Project: Prinsessegade Kindergarten
Designed by COBE + NORD Architects + PK3 + Grontmij
Landscape Architects: PK3
Client: Copenhagen Municipality
Size: 4 200 m2
Location: Copenhagen, Denmark
Winning proposal for the design of Prinsessegade Kindergarten and Youth Club in Copenhagen created by Denmark based practices COBE, NORD Archtiects as well as landscape architects PK3 and Grontmij. For more images as well as the architect's description continue after the jump:
From the Architects:
Copenhagen is growing! Projections show that by 2025, there will be up to 90.000 more inhabitants in Copenhagen than today. Of these 90.000 new inhabitants, 33.000 will be 18-29 years and a whopping 22.000 of these will be young people and children between 0 and 18 years!
The site – a triangular plot in the Copenhagen borough of Christianshavn, wedged between the rigid urban block structure of Prinsessegade and the homegrown diversity of the Christiania Free Town – has been chosen as the frame of the good everyday life of 618 children and young people between age 0-18. This makes the project the largest daycare center in all of Denmark! It also presents a big challenge – how do we avoid creating a daycare factory when building an institution for so many users?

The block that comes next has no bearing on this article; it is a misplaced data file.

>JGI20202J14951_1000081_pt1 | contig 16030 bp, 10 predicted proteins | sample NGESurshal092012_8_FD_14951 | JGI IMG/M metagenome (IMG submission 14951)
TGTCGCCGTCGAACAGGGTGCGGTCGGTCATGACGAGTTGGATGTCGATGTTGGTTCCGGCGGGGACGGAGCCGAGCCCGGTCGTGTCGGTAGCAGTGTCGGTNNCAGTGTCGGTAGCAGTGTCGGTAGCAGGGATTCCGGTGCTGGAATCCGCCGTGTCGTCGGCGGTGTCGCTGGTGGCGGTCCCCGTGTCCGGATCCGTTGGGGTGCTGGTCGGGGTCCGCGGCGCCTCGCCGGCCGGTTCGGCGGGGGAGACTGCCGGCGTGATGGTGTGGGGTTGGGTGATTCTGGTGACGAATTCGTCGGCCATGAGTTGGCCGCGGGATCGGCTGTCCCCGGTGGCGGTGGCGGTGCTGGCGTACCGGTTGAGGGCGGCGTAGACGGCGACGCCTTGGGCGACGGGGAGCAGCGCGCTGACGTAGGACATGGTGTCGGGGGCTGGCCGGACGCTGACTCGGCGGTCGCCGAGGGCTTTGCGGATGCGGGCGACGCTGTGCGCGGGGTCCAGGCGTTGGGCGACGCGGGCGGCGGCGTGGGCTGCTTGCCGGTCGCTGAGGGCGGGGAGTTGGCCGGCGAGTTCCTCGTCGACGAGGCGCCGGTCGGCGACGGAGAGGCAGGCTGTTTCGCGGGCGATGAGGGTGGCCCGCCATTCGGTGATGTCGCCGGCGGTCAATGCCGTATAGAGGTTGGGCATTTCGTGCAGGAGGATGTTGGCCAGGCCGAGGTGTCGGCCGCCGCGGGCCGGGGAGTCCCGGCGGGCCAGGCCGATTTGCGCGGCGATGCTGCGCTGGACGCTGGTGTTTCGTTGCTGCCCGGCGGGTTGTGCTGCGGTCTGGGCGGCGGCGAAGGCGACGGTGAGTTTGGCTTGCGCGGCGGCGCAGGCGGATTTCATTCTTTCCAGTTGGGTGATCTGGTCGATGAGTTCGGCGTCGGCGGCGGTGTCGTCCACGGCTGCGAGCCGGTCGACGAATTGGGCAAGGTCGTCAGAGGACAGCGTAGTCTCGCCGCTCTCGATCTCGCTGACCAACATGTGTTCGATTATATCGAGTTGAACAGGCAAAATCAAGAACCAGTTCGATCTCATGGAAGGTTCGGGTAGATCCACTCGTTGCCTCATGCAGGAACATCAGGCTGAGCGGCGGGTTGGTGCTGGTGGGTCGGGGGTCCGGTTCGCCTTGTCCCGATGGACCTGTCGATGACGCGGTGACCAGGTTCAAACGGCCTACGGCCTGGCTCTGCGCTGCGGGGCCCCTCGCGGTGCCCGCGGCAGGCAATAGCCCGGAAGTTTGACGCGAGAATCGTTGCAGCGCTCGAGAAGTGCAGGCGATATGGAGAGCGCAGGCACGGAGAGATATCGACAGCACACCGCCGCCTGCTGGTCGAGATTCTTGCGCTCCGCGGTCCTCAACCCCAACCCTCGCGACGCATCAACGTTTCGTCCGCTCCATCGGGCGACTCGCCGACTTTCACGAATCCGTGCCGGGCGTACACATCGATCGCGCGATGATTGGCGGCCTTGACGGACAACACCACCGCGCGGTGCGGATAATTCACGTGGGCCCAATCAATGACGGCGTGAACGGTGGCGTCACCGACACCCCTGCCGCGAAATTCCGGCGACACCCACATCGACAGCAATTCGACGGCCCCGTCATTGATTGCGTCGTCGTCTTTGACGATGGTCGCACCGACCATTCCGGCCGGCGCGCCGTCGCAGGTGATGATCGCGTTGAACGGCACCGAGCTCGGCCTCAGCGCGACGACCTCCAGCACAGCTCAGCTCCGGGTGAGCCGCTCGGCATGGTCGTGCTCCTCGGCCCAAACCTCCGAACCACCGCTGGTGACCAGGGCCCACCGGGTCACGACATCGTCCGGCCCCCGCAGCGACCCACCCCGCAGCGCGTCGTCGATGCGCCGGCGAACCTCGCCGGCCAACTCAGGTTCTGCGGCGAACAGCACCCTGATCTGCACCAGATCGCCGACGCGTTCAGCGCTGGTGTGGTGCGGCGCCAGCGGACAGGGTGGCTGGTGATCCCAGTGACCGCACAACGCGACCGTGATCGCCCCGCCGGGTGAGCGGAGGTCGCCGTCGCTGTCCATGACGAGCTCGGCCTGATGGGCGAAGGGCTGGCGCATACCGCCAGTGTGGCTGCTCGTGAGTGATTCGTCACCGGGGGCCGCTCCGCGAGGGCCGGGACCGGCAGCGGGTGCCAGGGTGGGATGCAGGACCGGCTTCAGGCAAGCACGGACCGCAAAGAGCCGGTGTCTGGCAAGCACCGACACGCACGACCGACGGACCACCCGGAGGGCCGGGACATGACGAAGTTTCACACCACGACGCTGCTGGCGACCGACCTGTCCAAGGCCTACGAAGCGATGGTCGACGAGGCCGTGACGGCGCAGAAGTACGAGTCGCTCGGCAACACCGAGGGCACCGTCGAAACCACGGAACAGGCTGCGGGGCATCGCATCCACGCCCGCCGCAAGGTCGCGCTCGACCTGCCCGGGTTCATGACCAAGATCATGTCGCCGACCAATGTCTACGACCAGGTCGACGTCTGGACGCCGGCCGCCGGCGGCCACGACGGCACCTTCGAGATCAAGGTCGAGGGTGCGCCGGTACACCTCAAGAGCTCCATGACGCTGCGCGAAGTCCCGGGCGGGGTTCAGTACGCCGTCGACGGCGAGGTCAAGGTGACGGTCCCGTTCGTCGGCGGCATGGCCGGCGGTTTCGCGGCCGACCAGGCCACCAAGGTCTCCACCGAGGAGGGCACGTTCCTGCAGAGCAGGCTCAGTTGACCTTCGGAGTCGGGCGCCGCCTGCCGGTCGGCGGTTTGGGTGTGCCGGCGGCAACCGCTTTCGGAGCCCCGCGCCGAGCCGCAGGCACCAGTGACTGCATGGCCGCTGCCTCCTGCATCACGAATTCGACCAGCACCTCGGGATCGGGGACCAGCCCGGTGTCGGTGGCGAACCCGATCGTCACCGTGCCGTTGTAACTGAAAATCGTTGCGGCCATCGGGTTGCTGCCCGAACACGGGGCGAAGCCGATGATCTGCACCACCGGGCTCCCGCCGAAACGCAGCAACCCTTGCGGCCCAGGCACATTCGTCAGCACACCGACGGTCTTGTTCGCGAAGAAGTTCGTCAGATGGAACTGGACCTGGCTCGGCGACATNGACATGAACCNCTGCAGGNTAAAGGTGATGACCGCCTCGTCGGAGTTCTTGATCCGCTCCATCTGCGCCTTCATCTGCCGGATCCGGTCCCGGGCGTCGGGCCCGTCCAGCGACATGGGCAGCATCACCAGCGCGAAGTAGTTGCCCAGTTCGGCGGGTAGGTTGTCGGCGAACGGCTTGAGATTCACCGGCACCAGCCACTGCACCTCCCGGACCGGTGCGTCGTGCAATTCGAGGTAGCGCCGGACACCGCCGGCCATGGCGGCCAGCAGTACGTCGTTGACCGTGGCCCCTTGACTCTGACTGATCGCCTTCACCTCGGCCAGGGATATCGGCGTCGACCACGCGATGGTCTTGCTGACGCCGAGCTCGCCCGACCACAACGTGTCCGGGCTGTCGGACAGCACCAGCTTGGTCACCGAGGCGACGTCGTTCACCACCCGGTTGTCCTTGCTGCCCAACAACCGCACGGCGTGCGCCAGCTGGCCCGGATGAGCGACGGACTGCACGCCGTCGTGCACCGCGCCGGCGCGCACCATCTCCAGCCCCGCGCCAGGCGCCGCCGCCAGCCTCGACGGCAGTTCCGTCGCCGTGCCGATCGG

The daycare center in Prinsessegade is a city for kids! It’s not one huge building but rather a cluster of many small and varied buildings, grouped around two central streets that connect to the surrounding city structure. Like Copenhagen, the Kids’ City has different neighbourhoods, different houses, different public spaces, squares and parks. It even has a city hall, a fire station, a restaurant, a stadium, a factory and a golden ballcage on the roof. Most buildings consist of a general city mass, based on a rational, modular construction system, while the special buildings of the city stand out both in terms of function and architecture.
The Kids’ City is planned from a careful analysis of the site’s existing landscape, in order to emphasize and preserve as many of the present qualities as possible. The buildings are placed in such a way that the largest trees and most important landscape elements are preserved and incorporated into a large, green shared outside area – the heart of the Kids’ City. In addition to this, many new landscape elements, such as the city hall square and the beach, add diversity to the site’s existing qualities and allow many new outdoor activities and experiences.
The size and diversity of the Kids’ City means that everybody – children and young people as well as their parents – will feel at home. There’s room for the wild kids, the quiet kids, for the kids who like to draw and paint, the roleplayers, the ones who play in the sandbox, the ones that race down the mountain in mooncars and those who like to bake cookies in the kitchen. There’s room for the ones performing a musical in the city hall, the ones tinkering with their mopeds, the ones playing street basket in the cage and the ones kissing behind the bike shed.